17. 17. Take this Example… <ul><li>GTE / Verizon were encouraged to make a bad decision because their HR Scorecard was not based on a Strategy Map. </li></ul><ul><li>You do not want to do this! </li></ul>
  18. 18. HR Delivery HR System Alignment HR Efficiency HPWS To get round the problem, Becker and Huselid suggest another HR Scorecard
  19. 19. Leadership Workforce Behaviour Workforce Competence Workforce Success Workforce Mindset & Culture And a different Workforce Scorecard
  20. 20. <ul><li>“ The jury is still out as to the reliability of the Scorecard as it has yet to be implemented widely. It has been hailed as a straightforward process, but one HR manager in the US complained that she had trudged her way through the book trying to get to grips with the various models but found it far too scientific and inhuman. </li></ul><ul><li>HR consultant Paul Kearns says the Scorecard risks inflicting a complicated solution on a relatively simple problem. He writes off the case study material as unintelligible to anyone without a degree in astro-HR and, ultimately, unconvincing. ‘It is academics going berserk trying to analyse things to the nth degree,’ he says. ” </li></ul><ul><li>Source: Personnel Today </li></ul>But there is a Problem
  21. 21. <ul><li>And there is yet another problem. Neither Becker and Huselid’s HR scorecard Nor the Workforce Scorecard are based on a Strategy Map. </li></ul><ul><li>This is where we need to start. So what does HR’s Strategy Map involve? </li></ul>An HR / HCM Strategy Map
  22. 22. There is plenty of evidence in academic research about what HR performs Source: David Guest, The Future of Work, City of London University
  23. 23. CIPD – Black Box
  24. 24. Or more simply <ul><li>Input / investment </li></ul><ul><li>Work force </li></ul><ul><li>Management time </li></ul><ul><li>Cost </li></ul><ul><li>HR function </li></ul><ul><li>Activity </li></ul><ul><li>Resourcing </li></ul><ul><li>Capability </li></ul><ul><li>Organisation </li></ul><ul><li>EVP </li></ul><ul><li>Outcome </li></ul><ul><li>Human </li></ul><ul><ul><li>Capital </li></ul></ul><ul><li>Organisation </li></ul><ul><ul><li>Capital </li></ul></ul><ul><li>Bus Impact </li></ul><ul><li>Operations </li></ul><ul><li>Emp of Choice </li></ul><ul><li>Customers </li></ul><ul><li>Financial </li></ul>© Strategic Dynamics, 2011
  25. 25. HCM Activities The HCM Value Chain A series of activities involving Input, Activity, Outcome and leading onto Business Impact is the strategy map for HR – or really HCM, as the focus is on producing human capital or organisational capability as an outcome of HR’s activities. This is a useful shift in thinking.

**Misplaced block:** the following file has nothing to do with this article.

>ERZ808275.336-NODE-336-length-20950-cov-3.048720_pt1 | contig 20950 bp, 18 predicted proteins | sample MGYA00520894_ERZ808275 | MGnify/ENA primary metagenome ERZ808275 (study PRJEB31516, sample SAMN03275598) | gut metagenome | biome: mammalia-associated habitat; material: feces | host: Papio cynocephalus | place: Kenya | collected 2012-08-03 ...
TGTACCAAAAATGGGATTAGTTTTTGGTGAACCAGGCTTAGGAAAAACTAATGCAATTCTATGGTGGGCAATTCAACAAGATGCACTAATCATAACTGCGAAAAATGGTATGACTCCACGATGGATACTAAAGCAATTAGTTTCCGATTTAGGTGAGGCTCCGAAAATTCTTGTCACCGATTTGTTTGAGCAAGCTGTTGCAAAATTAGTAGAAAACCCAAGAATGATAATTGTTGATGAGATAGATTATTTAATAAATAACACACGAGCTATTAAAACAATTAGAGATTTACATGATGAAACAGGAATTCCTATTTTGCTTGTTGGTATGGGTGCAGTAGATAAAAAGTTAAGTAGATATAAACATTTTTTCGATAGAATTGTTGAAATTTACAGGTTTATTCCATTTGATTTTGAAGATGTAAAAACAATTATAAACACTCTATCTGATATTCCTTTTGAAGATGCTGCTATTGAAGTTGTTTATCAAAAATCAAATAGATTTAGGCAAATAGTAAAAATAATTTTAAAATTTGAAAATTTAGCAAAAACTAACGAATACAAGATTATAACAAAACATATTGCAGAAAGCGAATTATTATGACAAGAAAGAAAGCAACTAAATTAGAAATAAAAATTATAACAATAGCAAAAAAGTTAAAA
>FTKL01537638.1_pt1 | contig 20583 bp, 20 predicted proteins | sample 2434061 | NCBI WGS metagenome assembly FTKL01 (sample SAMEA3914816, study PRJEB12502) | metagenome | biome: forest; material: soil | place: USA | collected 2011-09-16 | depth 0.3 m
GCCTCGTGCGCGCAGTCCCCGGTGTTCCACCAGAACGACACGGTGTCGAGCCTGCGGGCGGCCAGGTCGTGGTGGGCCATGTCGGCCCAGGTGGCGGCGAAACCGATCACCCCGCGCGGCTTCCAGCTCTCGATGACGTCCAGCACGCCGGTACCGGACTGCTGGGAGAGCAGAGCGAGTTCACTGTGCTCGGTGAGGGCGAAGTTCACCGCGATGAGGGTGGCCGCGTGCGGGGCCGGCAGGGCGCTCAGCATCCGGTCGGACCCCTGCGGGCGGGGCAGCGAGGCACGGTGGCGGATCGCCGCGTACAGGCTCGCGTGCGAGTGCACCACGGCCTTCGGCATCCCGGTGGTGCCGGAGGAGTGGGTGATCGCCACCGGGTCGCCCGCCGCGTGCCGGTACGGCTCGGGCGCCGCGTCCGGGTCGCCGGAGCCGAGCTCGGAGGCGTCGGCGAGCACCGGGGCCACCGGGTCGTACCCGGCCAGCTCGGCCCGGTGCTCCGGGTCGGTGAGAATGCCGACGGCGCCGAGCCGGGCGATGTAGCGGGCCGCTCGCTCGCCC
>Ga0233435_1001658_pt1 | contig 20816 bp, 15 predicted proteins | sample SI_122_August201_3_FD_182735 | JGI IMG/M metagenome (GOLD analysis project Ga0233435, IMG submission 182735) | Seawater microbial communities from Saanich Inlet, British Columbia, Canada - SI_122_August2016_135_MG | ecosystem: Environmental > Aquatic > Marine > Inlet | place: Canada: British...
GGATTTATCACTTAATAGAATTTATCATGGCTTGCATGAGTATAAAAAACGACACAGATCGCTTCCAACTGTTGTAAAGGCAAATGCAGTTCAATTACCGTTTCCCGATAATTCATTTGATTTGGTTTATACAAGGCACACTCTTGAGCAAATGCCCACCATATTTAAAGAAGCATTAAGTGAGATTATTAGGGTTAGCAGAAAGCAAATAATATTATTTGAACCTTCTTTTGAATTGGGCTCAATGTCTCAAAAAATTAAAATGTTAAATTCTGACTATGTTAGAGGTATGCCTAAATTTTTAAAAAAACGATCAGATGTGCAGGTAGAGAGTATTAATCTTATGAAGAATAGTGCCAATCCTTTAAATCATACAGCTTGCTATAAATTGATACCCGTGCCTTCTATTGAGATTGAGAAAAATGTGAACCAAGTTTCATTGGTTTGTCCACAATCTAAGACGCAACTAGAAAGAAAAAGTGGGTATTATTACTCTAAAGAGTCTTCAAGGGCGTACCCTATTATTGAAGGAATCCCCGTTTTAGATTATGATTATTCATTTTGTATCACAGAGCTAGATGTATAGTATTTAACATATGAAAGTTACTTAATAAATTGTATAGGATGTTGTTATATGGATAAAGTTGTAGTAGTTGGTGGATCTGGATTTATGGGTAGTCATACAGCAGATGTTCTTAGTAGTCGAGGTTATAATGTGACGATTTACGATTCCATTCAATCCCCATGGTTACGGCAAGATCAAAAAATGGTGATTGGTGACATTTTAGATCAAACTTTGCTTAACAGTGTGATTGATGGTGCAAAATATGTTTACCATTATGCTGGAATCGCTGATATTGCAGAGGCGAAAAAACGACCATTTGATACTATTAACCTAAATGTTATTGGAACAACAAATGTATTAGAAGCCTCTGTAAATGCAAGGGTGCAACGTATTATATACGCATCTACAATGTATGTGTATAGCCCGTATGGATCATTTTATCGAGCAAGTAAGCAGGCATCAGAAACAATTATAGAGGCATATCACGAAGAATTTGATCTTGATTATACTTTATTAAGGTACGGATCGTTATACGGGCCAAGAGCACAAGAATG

26. 26. HCM Activities Outcomes vs Activities “ I wanted to define the roles of HR as outcomes more than activities. I saw a lot of work in HR focused on activities (number of hours of training a leader receives; whether a firm is using 360 degree feedback; if it implements performance based pay or competence based hiring). I wanted to shift the focus to outcomes of the activities.” Source: David Ulrich, talking about his HR Champions book
  27. 27. HCM Activities Outcomes vs Activities <ul><li>The outcomes or targets of HR work: </li></ul><ul><li>Individual ability </li></ul><ul><ul><li>Competence </li></ul></ul><ul><ul><li>Commitment </li></ul></ul><ul><ul><li>Contribution </li></ul></ul><ul><li>Organisation capability </li></ul><ul><li>Leadership depth </li></ul>Source: David Ulrich
  28. 28. <ul><li>“ Measuring the value of such intangible assets is the holy grail of accounting … If managers could find a way to estimate the value of their intangible assets, they could measure and manage their company’s competitive position much more easily and accurately.” </li></ul><ul><li>Source: Kaplan and Norton </li></ul>Outcomes vs Activities
  29. 29. The HR / HCM Strategy Map and Business Strategy are the same thing! Learning & Growth Business process Customer Financial Input Activity Outcome Business impact HCM Value Chain Business Value Chain Business strategy map HCM value chain © Strategic Dynamics, 2011
  30. 30. It is also what we already focus on Input Reaction Learning Activity Performance Outcome Results Impact Kirkpatrick Strategy Map
  31. 31. Output Activity Impact Input The HR / HCM Scorecard
  32. 32. For More Information [email_address] strategic-hcm.blogspot.com blog.social-advantage.com linkedin.com/in/joningham twitter.com/joningham strategic-hcm